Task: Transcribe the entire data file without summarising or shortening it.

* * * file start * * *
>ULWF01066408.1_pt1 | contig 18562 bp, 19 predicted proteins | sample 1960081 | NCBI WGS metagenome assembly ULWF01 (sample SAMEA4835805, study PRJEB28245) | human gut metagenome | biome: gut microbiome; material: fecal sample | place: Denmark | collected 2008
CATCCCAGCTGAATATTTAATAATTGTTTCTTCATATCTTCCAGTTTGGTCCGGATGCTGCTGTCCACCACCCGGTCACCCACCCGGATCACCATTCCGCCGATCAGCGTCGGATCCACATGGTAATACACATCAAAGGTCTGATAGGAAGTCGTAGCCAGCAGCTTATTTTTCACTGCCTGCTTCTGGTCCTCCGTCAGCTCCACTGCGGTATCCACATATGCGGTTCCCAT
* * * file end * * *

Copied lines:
>ULWF01066408.1_pt1 | contig 18562 bp, 19 predicted proteins | sample 1960081 | NCBI WGS metagenome assembly ULWF01 (sample SAMEA4835805, study PRJEB28245) | human gut metagenome | biome: gut microbiome; material: fecal sample | place: Denmark | collected 2008
CATCCCAGCTGAATATTTAATAATTGTTTCTTCATATCTTCCAGTTTGGTCCGGATGCTGCTGTCCACCACCCGGTCACCCACCCGGATCACCATTCCGCCGATCAGCGTCGGATCCACATGGTAATACACATCAAAGGTCTGATAGGAAGTCGTAGCCAGCAGCTTATTTTTCACTGCCTGCTTCTGGTCCTCCGTCAGCTCCACTGCGGTATCCACATATGCGGTTCCCAT